If you want to know whether you are treating customers fairly or not, one of the things you can do is ask them – and another is to pay attention when they complain. It’s well understood that a complaint from a customer is an opportunity on at least two levels: firstly, if it’s dealt with quickly and efficiently the experience can strengthen the customer’s relationship with the FSP and enhance the provider’s reputation; secondly, a complaint alerts the provider to potential problem areas in its own business that can be addressed before further harm is done. Customer service surveys reliably show that most dissatisfied customers don’t necessarily complain at all – they simply withdraw their business. However, we also know that it doesn’t end there. People share their bad experiences far more widely than they share satisfaction – and this has been magnified by the ease with which social media can spread a story far and wide and swiftly.
What’s this got to do with the General Code of Conduct? Well, another one of the areas of the Code that rolls out of the legislative workshops with a serious upgrade for 2021 is Part XI: Complaints Management.
To some extent, the emergence of the Treating Customers Fairly principles was the result of poor customer experiences over many years, reflected in unsatisfactory outcomes and complaints of bad conduct. So how complaints must be dealt with has always mattered to Regulators. In re-writing the Code to incorporate the TCF principles the Authority has become more prescriptive in some areas, in keeping with the pre-emptive and intrusive approach of conduct regulation. There is an expanded definition of a complaint, for the purposes of the Code. Previously, the definition in the FAIS Act was used, which requires that the complainant suffers or be likely to suffer prejudice or damage, or to be treated unfairly. This definition still stands for the purposes of defining complaints to the FAIS Ombud – but the new Code definition is deliberately wider. A complaint is now an expression of dissatisfaction, and it can allege that a provider has failed to follow any of the laws, rules, codes or agreements that apply to it – not just the FAIS Act. A person may complain that the provider’s actions have caused not just harm or prejudice, but also distress or substantial inconvenience. I have no doubt that some fascinating customer relationship stories will emerge in future: one of the features of conduct- and outcomes-based legislation, as opposed to check-list regulation, is that judgements are subjective. If a customer asserts that he or she has suffered distress or inconvenience, the provider can hardly deny that experience.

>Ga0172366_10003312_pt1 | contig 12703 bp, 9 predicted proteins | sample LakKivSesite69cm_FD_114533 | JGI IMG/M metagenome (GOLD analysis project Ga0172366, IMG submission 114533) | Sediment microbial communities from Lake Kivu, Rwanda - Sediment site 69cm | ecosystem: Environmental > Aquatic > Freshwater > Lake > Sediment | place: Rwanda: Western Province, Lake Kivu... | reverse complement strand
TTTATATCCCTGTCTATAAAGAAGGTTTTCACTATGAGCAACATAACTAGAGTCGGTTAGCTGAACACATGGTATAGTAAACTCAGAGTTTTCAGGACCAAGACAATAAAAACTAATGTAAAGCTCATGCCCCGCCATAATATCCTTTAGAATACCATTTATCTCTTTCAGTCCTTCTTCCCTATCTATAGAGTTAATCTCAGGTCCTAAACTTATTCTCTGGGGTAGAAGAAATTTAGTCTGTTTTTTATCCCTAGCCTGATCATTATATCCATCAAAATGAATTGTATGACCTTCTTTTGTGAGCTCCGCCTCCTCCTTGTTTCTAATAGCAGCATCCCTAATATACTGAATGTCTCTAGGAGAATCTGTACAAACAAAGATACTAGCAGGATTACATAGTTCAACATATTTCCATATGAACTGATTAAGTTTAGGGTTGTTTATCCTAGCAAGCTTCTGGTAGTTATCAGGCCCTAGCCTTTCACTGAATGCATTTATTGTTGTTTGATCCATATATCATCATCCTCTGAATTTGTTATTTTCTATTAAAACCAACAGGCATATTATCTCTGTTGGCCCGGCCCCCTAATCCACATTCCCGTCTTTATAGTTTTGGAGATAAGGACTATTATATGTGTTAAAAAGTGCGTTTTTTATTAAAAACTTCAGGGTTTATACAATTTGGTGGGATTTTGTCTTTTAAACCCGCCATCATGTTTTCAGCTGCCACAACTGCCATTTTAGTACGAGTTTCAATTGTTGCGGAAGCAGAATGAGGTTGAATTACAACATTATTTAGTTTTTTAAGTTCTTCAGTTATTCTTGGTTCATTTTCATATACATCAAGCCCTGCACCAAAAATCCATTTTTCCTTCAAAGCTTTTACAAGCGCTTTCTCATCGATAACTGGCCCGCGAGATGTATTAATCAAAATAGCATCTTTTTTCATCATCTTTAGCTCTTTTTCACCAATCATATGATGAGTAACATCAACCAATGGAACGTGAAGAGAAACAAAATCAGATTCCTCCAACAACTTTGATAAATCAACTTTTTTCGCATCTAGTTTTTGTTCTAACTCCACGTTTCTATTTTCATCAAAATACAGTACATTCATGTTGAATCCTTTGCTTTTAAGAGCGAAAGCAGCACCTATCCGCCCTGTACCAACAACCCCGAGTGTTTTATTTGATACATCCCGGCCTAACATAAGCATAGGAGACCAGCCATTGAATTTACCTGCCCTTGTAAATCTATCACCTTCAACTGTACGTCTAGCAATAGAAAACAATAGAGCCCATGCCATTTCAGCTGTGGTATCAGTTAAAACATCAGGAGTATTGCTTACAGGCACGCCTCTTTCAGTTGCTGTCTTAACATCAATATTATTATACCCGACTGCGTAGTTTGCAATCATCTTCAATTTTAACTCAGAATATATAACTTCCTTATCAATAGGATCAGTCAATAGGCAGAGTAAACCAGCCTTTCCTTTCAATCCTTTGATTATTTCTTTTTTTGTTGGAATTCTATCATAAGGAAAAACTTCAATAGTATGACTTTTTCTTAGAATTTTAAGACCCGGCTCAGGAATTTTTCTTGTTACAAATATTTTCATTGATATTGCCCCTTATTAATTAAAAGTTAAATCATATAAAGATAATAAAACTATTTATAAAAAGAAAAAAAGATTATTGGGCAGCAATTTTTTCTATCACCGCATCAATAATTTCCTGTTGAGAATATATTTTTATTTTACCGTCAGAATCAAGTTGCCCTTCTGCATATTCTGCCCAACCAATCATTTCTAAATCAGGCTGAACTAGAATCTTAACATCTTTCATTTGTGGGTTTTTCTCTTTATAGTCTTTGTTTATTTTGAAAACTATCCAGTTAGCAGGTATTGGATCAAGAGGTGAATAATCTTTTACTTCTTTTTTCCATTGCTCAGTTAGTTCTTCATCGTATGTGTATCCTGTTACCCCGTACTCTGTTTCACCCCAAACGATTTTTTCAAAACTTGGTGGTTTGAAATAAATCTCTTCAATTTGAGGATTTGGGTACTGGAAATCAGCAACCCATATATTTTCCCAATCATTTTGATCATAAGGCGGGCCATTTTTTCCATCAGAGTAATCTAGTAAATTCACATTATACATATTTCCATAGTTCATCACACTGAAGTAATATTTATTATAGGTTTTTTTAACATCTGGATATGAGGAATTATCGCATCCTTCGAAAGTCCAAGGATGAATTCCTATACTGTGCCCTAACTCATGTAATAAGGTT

In addition, the definition of complainant for the purposes of the Code has changed. The FAIS Act definition refers to a complainant engaging with the Ombud and will still apply in that context. The Code definition now has six types of person who could submit an expression of dissatisfaction. Along with the usual roles, a person who is a member of a fund or a group scheme to which a provider has rendered a financial service can now complain to the provider directly. A person who is dissatisfied, not with the product or financial service itself, but with any approach, marketing or advertising about it will count as a complainant. The definition says that the person must have a direct interest in the agreement, product or service – but also allows a person acting on behalf of any of the specified persons to be a complainant. So, given the speed at which “outrage” can spread in these times, will we see providers having to process complaints about photographs and brochures?
When it comes to processing complaints, Providers will have to upgrade their complaints management systems and procedures ( which have to be in place now, anyway) to accommodate a wider range of complaints and, possibly, a broader group of complainants. The Authority acknowledges that FSPs of different size and complexity will have different exposure to complaints. The Code requires every FSP to have a documented complaints management framework that is proportionate to its size and appropriate to its business and clients. As before, these systems must be freely visible to clients. In the time that’s remaining in 2020, FSPs should review their current complaints policies and systems and adjust them where necessary to bring them into line with the requirements in the new, muscled-up section 17 of the Code as many of them come into effect on Boxing Day/ Day of Goodwill 2020. Isn’t that an appropriate day for enhanced complaints-handling processes to kick in?
The balance of the complaints procedures will come into effect in June 2021, and these are the requirements for documenting processes, recording and categorising complaints, and analysing them. Any good customer relationship management system will already be analysing complaints in order to eliminate their causes as far as possible, as I said at the outset. The Code requirements now add a new compliance element for FSPs great and small, so there will be work to be done in the new year to align with these. It is likely that this will entail training and skills work with staff, as well as design and documentation of processes.